Kenshiro Teraji scores 9th round stoppage against Hekkie Budler in Tokyo

Kenshiro Teraji collided with Hekkie Budler today for the WBA and WBC light flyweight titles at the Ariake Arena in Tokyo, Japan. 

Teraji came in as the unified champion taking on the South African veteran former multiple world champion as the main event live on ESPN+ in America. 

Both fighters had made their everlasting stamp on the 108 pound division going into this one. 

A toe-to-toe battle ensued for the entirety of the unified world title fight which saw Teraji claim a 9th round knockout victory. The Japanese headliner picked up his fourth straight stoppage victory that has included the undefeated Anthony Olascuaga and Hiroto Kyoguchi in his last two fights.

The pair put on a cracking performance throughout in a seesaw style fight until the ending. Budler’s body shots and variation in both movement and such selection had him in an even contest until the stoppage in the 9th.

Budler took advantage of the notoriously slow start of the Japanese champion. Budler could arguably have taken the opening two rounds, but Teraji’s shots were always the more eye-catching. Those eye-catching shots became more prevalent in the rounds after and continued which ultimately resulted in the stoppage.

Teraji received a potentially fight threatening cut in the opening minute of the 5th round. The corner did well to reduce the blood flow, which didn’t appear to cause the champion too many problems going forward.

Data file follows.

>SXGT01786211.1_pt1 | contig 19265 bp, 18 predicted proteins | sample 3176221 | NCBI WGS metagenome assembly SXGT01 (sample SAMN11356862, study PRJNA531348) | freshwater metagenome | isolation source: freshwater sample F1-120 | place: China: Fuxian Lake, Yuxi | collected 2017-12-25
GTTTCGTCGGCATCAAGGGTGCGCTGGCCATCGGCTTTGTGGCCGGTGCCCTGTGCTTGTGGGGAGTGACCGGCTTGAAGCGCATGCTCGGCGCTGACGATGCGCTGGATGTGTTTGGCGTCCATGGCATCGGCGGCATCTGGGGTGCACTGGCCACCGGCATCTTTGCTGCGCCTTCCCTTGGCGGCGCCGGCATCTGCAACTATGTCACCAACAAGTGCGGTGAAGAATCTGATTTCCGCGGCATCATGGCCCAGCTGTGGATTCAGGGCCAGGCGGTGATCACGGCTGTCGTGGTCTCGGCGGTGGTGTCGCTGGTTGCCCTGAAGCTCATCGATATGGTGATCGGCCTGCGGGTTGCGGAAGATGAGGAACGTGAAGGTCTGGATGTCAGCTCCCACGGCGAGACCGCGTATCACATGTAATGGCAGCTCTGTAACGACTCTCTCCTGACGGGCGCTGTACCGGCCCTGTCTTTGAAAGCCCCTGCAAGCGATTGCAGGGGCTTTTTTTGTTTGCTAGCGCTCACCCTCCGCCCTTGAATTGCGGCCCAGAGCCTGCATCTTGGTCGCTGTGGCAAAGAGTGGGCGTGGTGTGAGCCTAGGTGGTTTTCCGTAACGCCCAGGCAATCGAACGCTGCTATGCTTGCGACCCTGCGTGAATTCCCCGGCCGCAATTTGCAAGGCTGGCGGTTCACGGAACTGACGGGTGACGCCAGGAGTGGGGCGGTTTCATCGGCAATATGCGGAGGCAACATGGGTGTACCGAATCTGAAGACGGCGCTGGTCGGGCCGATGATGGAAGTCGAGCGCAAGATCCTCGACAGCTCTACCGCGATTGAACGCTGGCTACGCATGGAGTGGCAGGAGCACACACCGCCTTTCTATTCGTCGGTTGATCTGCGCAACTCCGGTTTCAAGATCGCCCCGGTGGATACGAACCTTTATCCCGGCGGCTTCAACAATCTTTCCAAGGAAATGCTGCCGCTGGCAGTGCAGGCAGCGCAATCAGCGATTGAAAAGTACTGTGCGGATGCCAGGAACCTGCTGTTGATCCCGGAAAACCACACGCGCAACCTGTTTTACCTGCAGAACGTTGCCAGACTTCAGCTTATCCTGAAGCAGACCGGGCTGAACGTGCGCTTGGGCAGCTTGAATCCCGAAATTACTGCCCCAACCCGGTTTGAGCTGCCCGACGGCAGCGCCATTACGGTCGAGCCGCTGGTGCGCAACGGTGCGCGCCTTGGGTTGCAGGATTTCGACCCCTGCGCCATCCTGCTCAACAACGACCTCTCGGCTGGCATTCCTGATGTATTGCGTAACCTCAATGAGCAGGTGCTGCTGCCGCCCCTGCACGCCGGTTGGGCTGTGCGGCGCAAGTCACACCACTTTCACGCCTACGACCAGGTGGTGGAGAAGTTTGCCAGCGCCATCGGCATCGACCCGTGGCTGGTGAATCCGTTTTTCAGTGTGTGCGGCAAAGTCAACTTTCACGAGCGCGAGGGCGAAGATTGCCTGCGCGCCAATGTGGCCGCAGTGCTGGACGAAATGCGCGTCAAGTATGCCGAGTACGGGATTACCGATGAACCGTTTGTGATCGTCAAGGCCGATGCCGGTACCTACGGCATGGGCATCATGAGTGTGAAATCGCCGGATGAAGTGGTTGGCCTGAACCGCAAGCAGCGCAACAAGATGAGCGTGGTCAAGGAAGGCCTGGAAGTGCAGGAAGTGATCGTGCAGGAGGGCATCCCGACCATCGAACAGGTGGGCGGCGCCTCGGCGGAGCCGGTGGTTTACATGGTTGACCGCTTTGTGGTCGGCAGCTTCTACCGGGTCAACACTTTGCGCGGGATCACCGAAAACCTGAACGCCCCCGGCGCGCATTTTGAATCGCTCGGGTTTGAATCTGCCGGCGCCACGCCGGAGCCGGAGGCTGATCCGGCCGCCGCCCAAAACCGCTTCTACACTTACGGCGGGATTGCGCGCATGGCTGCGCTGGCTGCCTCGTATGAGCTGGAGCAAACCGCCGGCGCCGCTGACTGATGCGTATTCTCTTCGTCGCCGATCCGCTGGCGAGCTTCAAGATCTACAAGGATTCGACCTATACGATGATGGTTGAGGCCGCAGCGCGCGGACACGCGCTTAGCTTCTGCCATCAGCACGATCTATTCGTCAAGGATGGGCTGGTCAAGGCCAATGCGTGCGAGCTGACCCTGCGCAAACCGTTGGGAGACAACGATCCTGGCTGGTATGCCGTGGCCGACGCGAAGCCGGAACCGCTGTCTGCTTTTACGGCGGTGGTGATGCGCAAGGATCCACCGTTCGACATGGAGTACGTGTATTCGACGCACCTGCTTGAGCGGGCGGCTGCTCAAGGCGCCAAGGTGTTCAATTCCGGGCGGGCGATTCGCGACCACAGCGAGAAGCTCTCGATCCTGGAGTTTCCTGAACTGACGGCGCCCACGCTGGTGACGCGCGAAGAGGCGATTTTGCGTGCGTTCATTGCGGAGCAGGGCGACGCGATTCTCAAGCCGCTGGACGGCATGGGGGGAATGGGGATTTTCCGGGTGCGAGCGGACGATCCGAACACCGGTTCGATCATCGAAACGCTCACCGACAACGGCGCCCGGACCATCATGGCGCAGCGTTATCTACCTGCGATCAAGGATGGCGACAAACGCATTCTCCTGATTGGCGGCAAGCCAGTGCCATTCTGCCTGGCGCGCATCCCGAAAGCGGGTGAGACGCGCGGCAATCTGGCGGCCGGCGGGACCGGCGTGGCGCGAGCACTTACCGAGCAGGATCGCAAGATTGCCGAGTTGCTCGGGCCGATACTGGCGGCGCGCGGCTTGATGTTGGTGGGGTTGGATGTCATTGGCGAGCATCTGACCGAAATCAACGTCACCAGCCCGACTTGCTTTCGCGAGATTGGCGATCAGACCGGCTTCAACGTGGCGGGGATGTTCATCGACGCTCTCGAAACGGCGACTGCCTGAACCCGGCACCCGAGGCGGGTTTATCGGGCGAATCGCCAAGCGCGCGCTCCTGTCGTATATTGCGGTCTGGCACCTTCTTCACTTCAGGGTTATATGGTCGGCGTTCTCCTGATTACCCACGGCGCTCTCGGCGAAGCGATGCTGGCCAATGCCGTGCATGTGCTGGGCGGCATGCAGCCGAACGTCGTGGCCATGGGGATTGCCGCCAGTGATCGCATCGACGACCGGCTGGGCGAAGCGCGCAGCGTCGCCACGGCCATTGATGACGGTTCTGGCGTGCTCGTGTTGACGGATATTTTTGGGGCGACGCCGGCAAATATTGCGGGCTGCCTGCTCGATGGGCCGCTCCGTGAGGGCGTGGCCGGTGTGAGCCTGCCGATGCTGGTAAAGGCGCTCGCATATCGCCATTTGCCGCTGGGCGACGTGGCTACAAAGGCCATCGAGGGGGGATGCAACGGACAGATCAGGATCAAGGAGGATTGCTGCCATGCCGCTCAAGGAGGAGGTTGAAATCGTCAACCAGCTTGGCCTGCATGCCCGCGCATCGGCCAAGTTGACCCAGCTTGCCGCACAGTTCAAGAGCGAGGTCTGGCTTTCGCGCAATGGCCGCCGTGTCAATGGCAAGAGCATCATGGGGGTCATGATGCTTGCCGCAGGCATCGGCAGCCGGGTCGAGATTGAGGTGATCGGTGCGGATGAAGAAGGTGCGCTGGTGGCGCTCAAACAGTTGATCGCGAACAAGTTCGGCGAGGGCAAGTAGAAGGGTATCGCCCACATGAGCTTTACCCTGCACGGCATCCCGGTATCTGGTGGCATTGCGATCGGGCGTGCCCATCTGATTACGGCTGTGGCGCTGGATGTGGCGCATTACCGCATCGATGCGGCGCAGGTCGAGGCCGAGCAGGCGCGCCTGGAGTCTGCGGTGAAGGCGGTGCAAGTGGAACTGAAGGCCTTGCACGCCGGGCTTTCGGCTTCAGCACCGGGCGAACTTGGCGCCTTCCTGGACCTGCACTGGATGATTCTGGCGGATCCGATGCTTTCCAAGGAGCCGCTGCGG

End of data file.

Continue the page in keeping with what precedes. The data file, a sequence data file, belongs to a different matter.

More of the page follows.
Ahead of the stoppage Budler had put in a good round 7 and 8 that saw him opt more for the body over the head, but was varying his selection nonetheless. Teraji in comparison almost completely disregarded body shots for the whole fight. 

The stoppage proved no different. Budler found himself under serious pressure and came under an attack of precise combinations that saw referee Jose Guadalupe Garcia jump in at 2:19 in round 9 with Budler still on his feet and unable to respond to the Japanese attack. 

Teraji’s record improves after 14 world title fights to 22-1 (14 KOs). The Kyoto native will look to fellow champions Sivenathi Nontshinga and Jonathan Gonzalez to unify the division, or could finally move up to flyweight after a career at 108 pounds. 

Budler’s record after 40 professional fights moves to 35-5 (11 KOs). The South African dubbed The Hexecutioner took part in his tenth world title fight over two weight divisions in the Japanese capital.